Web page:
Was God unfair when He did not allow Moses to cross over the river Jordan into the promised land? Many have wondered what offense did Moses commit that was so egregious that even after confronting the Pharaoh of Egypt, the most powerful man in the world at the time, leading over a million people through the Sinai desert, and caring for them for 40 years all at God's command and under His divine providence, that when he finally reached the very brink of the land of milk and honey, he was denied access by the very God that called him to service. In fact, God lead him to the highest point from which he could see far and wide the whole of the luscious land that God was about to give to His people. There He reminded him of the offense and that he was not to cross over into that land but was instead to die on that very mountain from which he surveyed the promised land. Let's take a look at that fateful offense at Kadesh in the desert of Zin -
Num 20:7-12 And the LORD spake unto Moses, saying, (8) Take the rod, and gather thou the assembly together, thou, and Aaron thy brother, and speak ye unto the rock before their eyes; and it shall give forth his water, and thou shalt bring forth to them water out of the rock: so thou shalt give the congregation and their beasts drink. (9) And Moses took the rod from before the LORD, as he commanded him. (10) And Moses and Aaron gathered the congregation together before the rock, and he said unto them, Hear now, ye rebels; must we fetch you water out of this rock? (11) And Moses lifted up his hand, and with his rod he smote the rock twice: and the water came out abundantly, and the congregation drank, and their beasts also. (12) And the LORD spake unto Moses and Aaron, Because ye believed me not, to sanctify me in the eyes of the children of Israel, therefore ye shall not bring this congregation into the land which I have given them.Wow, no wonder he was punished! Anyone who would do that must surely be put to death and completely denied access to anything great and wonderful. It appears to us at first reading that Moses did nothing wrong. God told Moses to get water from the rock and that's just what he did, so where's the offense?
A closer examination reveals an offense that truly was punishable by death but God was actually being merciful in letting Moses live as long as he did. First of all, God told Moses to "speak" to the rock, yet Moses struck the rock with his staff not once, but twice. Why strike the rock, when he was told to speak to it? The answer may lie in an event where Moses had performed this feat previously at God's command.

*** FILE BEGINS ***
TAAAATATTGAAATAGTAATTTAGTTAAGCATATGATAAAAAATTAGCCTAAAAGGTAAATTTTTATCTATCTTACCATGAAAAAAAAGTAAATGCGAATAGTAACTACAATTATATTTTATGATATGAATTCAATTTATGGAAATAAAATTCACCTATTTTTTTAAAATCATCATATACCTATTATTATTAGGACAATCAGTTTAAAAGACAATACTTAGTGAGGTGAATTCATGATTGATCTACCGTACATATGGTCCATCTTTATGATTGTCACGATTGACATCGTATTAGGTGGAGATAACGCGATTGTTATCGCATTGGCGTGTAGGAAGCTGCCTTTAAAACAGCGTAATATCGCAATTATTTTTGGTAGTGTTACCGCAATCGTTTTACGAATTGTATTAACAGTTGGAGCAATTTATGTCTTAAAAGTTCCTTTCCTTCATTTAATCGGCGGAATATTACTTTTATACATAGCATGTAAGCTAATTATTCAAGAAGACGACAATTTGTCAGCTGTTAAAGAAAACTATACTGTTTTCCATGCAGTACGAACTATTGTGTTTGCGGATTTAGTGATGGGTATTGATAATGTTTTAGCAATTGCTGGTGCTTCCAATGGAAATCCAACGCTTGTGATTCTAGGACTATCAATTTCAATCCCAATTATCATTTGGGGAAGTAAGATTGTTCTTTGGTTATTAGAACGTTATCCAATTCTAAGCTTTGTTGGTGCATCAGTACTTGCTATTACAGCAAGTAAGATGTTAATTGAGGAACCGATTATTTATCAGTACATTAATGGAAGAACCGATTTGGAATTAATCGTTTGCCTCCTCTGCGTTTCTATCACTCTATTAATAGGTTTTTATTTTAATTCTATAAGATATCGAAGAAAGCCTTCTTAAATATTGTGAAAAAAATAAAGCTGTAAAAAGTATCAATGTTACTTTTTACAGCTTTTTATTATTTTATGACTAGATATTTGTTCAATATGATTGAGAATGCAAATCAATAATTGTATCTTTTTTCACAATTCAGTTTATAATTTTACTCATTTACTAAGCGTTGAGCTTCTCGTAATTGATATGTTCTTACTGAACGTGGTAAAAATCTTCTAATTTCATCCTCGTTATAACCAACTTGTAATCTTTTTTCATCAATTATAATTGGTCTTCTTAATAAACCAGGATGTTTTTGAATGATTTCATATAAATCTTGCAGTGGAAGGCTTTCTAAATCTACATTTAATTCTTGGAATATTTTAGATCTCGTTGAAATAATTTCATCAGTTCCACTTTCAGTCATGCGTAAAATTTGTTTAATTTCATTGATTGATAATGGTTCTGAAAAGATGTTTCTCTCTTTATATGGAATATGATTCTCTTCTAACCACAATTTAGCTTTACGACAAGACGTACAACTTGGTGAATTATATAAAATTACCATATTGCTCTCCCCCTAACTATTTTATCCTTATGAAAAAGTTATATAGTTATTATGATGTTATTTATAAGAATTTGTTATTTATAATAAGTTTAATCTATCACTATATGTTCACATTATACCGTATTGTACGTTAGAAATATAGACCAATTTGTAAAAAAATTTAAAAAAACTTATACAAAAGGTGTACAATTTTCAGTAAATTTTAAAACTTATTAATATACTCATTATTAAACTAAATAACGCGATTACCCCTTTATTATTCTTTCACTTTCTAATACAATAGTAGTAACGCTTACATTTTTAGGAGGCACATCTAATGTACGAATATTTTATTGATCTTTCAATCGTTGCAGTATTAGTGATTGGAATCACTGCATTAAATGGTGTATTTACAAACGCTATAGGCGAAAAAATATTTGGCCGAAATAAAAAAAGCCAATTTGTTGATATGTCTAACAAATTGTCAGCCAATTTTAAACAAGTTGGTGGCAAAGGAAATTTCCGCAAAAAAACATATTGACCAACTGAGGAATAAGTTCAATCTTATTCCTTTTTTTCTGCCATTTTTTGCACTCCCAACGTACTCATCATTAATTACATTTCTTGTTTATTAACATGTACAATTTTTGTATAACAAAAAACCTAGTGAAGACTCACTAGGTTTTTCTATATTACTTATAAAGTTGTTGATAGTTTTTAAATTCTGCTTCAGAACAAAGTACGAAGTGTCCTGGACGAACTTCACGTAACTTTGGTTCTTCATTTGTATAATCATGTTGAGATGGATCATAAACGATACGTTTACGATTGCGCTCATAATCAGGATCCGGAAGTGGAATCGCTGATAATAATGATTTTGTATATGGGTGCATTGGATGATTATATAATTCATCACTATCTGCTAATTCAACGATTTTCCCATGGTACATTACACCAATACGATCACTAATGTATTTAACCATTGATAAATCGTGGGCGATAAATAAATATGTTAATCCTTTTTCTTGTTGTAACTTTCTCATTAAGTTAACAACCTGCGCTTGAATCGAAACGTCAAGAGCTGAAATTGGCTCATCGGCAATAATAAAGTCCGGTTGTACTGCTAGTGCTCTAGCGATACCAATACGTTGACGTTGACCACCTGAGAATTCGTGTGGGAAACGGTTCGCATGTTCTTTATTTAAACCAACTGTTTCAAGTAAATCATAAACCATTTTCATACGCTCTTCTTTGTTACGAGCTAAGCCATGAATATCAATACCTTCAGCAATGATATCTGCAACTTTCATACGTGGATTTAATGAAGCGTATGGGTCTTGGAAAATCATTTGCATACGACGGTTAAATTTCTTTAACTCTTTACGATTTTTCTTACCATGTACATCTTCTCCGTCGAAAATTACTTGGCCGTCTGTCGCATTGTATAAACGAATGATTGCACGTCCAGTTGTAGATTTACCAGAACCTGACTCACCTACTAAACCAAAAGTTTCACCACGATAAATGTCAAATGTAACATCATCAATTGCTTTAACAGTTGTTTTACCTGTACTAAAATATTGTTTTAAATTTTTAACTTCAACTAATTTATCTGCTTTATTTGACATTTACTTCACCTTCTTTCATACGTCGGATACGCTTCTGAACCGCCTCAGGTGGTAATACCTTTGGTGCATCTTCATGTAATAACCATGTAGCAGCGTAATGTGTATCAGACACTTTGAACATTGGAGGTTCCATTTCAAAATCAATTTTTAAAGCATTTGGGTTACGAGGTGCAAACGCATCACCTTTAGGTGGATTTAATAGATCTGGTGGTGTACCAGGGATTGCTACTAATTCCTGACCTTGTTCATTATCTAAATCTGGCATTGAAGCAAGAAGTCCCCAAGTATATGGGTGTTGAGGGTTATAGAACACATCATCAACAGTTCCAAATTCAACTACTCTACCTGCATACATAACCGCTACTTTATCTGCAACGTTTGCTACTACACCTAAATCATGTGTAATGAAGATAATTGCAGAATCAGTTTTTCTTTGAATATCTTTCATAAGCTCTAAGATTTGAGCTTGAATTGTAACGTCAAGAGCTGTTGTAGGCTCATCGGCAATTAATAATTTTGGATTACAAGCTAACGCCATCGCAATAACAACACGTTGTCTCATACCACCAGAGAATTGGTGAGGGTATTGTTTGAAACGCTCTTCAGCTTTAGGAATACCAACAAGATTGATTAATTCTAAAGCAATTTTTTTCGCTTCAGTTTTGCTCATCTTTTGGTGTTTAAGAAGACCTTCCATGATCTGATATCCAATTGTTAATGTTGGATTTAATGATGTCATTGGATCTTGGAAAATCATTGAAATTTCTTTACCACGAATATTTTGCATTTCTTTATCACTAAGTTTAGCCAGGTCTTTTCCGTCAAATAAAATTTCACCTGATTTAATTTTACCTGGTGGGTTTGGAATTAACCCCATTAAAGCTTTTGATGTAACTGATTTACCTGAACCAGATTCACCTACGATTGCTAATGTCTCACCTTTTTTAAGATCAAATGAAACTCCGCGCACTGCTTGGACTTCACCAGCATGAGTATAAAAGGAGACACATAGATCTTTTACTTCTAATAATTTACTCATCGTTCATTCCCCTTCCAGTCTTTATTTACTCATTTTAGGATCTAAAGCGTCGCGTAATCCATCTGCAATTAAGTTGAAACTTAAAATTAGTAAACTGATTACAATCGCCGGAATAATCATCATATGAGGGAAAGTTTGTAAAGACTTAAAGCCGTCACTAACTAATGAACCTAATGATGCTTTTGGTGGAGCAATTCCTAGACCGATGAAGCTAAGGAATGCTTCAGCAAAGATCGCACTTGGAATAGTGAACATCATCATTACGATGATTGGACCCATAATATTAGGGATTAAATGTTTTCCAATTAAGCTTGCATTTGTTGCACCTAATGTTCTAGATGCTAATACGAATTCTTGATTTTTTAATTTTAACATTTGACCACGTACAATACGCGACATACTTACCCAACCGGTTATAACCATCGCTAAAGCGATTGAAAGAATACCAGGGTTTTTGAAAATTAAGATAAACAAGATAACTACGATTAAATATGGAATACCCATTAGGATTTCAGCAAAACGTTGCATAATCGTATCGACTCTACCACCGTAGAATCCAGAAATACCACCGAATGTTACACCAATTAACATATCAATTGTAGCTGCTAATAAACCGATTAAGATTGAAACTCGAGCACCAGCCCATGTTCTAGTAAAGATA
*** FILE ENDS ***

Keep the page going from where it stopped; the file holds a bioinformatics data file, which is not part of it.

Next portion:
At Horeb, the children of Israel complained so bitterly to Moses about the need for water that they were at the point of stoning him. (Exo 17:1-7) This is the time where it is said that, "the people did chide with Moses" and "they tempted the LORD, saying, Is the LORD among us, or not?". Moses was told to strike the rock, which he did as commanded and the rock brought forth water. So by the time Moses got to Kadesh, he had already seen that if he struck a rock with his staff, water would come out of it.
The children of Israel were a stiff-necked lot, disobedient at every turn and intent on returning to their slavery in Egypt if their every need were not immediately provided. One can only imagine what Moses must have felt after being recruited reluctantly, having to deal with this bunch of heathens whining, complaining and accusing him for every inconvenience. So the stage is set for Moses fateful offense.
As usual, the children of Israel were murmuring again against Moses and how he had brought them out into the desert only to die of thirst. Moses and Aaron went to ask the LORD for water and got their instructions as we saw above in Numbers 20. So in time of need he went to the LORD as he should but it was the implementation of His instruction that was his downfall. Notice what Moses said and did, exactly.
Moses "smote" the rock twice instead of "speaking" to it as instructed and he said, "Hear now, ye rebels; must we fetch you water out of this rock?" God's specific instructions were such that God would be sanctified and glorified by this miracle. Instead, Moses took the glory for himself in response to the vexation by the people and in anger called them "rebels" and struck the rock as he did at Horeb, once, then twice. "See here you heathens what I have to do for you?". So in a moment of anger, rather than obey God's precise instructions in humility so that God could be glorified in the eyes of Israel, Moses demonstrated a lack of faith and exalted himself in God's stead.
Num 20:12 And the LORD spake unto Moses and Aaron, Because ye believed me not, to sanctify me in the eyes of the children of Israel, therefore ye shall not bring this congregation into the land which I have given them.We are not to exalt ourselves -
Matt 23:12 And whosoever shall exalt himself shall be abased; and he that shall humble himself shall be exalted.Only God is worthy of our praise and worship. We are not to worship God as heathens worship their gods but only in the manner God has instructed us. Moses surely knew this as he had witnessed Aaron's sons, Nadab and Abihu, killed by God himself when they offered strange fire before the LORD, in the wilderness of Sinai.
Man's conflict from the garden of Eden to today has been one of trying to be like God or to worship God on man's own terms. Every struggle you have in this life is a struggle against God, your will against His will for your life. Yield to His will that it may be well with you.
Deut 5:33 Ye shall walk in all the ways which the LORD your God hath commanded you, that ye may live, and that it may be well with you, and that ye may prolong your days in the land which ye shall possess.